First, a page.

Weight-saving project paves the way for electric cars

Audi will completely rethink the way it engineers its cars over the next few years, according to Michael Dick, the car maker’s director of technical development.

Dick says Audi’s priorities are “hybrid and electric powertrains and lightweight construction for the next-generation version of Audi’s MLP”, its modular longitudinal platform.

Significant weight reduction is very important for the future, he says, because it will be the “basis for the electrification of the car”.

However, this dramatic weight-saving programme will also be of huge benefit to its conventionally powered cars.

It will help to give them much-improved handling and better performance even with significantly less power.

The MLP is apparently being used as the basis for the company’s “in-depth” investigation into making future cars much lighter.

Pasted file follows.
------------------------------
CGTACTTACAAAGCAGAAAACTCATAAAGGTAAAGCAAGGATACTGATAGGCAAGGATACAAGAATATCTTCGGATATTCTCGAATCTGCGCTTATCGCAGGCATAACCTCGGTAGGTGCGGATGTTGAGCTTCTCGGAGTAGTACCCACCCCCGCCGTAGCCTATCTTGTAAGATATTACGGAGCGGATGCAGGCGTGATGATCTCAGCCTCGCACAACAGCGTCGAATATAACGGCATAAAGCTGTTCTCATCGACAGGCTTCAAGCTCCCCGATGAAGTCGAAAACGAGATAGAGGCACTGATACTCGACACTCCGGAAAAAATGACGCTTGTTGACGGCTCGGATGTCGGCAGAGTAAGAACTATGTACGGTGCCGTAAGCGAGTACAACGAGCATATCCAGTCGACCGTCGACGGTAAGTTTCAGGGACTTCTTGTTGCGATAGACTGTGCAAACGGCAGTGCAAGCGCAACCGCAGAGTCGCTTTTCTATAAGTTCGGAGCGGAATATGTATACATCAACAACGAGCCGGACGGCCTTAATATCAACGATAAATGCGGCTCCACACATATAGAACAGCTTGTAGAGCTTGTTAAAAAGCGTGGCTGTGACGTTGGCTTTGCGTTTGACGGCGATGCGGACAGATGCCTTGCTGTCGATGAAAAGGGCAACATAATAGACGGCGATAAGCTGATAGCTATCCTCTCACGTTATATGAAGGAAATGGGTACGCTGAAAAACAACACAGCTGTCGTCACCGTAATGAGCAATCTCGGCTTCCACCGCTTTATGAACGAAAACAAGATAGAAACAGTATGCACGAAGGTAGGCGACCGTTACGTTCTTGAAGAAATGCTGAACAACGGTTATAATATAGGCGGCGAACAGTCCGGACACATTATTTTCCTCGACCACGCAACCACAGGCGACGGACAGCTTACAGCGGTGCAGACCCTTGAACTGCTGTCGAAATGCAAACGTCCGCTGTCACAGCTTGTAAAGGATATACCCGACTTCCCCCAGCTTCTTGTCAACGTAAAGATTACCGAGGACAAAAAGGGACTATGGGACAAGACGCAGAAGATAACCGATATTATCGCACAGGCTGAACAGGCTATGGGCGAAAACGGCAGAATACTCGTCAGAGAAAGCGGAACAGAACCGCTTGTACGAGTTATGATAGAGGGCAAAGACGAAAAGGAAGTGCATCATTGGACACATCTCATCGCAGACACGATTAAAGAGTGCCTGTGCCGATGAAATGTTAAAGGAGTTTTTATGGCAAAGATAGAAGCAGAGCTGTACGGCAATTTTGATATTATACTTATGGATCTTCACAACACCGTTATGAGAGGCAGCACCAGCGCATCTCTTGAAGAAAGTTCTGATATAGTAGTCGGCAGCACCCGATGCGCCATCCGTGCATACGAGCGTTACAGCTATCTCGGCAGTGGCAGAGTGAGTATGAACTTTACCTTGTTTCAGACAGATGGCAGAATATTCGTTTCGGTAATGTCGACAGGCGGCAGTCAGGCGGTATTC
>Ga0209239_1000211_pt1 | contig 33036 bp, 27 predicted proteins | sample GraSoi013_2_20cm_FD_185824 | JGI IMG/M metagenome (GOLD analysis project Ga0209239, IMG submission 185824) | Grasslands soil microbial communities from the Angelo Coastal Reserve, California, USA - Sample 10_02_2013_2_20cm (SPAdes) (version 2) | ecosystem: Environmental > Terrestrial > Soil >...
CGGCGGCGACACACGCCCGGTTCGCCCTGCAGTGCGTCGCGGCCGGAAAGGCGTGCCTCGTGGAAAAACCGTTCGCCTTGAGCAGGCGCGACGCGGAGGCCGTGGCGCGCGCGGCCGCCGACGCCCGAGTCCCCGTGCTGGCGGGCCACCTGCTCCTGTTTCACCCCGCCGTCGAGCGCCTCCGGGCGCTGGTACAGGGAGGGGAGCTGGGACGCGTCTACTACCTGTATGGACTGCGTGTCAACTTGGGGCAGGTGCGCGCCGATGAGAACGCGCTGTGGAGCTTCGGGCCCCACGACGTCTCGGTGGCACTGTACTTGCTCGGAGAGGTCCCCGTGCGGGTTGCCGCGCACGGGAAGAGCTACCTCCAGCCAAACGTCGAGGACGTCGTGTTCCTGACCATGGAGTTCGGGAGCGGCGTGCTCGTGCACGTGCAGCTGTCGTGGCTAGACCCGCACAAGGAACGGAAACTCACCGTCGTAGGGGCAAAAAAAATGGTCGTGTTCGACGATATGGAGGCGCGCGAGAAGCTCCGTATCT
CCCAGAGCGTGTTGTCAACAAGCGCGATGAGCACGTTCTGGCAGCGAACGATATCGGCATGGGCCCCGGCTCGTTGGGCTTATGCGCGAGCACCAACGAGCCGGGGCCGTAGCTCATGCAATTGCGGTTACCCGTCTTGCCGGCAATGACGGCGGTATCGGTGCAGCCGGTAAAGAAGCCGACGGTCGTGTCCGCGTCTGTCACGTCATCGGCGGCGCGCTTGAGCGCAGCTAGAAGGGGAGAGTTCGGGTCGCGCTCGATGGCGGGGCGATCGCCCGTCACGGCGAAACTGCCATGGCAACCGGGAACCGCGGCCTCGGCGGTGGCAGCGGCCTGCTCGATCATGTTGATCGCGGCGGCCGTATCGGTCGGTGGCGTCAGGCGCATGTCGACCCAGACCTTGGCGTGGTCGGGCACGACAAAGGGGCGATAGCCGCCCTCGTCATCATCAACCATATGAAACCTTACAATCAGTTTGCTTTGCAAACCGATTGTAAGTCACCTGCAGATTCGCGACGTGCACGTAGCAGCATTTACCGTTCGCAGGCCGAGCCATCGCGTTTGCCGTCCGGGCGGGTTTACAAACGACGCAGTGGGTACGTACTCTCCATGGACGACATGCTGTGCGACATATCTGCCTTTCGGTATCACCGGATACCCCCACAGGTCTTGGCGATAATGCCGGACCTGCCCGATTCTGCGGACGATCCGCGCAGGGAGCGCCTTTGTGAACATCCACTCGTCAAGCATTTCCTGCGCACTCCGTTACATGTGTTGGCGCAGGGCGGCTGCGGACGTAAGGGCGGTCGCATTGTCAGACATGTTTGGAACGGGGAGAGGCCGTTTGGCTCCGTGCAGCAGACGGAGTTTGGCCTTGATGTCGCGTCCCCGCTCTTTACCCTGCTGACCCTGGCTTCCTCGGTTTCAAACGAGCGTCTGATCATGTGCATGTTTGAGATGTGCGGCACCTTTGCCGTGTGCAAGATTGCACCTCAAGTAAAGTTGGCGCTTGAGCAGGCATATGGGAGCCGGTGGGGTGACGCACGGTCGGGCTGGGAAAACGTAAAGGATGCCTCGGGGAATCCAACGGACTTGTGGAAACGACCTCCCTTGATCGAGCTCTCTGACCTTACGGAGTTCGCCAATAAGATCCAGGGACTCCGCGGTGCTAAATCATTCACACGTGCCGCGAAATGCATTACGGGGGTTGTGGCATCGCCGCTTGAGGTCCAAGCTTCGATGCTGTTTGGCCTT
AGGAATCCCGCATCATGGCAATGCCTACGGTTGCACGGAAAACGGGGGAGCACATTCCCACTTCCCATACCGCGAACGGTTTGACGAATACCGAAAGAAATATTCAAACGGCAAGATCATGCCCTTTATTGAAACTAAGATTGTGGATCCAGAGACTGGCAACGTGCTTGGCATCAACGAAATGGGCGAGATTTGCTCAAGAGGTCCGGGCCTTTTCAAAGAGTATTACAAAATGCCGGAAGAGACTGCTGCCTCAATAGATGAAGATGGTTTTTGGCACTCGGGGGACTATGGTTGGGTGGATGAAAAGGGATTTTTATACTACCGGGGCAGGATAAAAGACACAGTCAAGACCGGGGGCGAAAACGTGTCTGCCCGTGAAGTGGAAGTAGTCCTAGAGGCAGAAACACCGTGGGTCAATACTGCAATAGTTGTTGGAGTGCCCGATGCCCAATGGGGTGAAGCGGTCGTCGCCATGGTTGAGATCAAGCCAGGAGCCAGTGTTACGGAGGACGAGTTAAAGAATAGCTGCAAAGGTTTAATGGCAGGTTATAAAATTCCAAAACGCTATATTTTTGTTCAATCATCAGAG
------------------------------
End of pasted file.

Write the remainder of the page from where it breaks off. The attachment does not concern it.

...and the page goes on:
The first prototype to be generated by the programme is a special S5 coupé, which is 400kg lighter than the current production version, according to Dick.

Dick says reducing the weight of the bare bodyshell is “the most important thing” and that “losing 150kg will deliver better dynamics”.

Although Audi’s lightweight experimental S5 has a 230bhp four-pot engine (100bhp less than the production V8 engine), it can still lap the Nürburgring eight seconds quicker than its V8 sibling, says Dick.

The S5’s prototype bodyshell is described as a “spaceframe body in white”, which allows Audi engineers to build a “hybrid steel-aluminium body”.

The engineers can mix varying amounts of aluminium into the structure, allowing a balance to be established between weight saving and extra cost.

Fuel saving has become a much more important part of Audi’s development process, says Dick, with engineering developments now assessed internally by “euros [cost] per gram of CO2 reduction”.

Hilton Holloway

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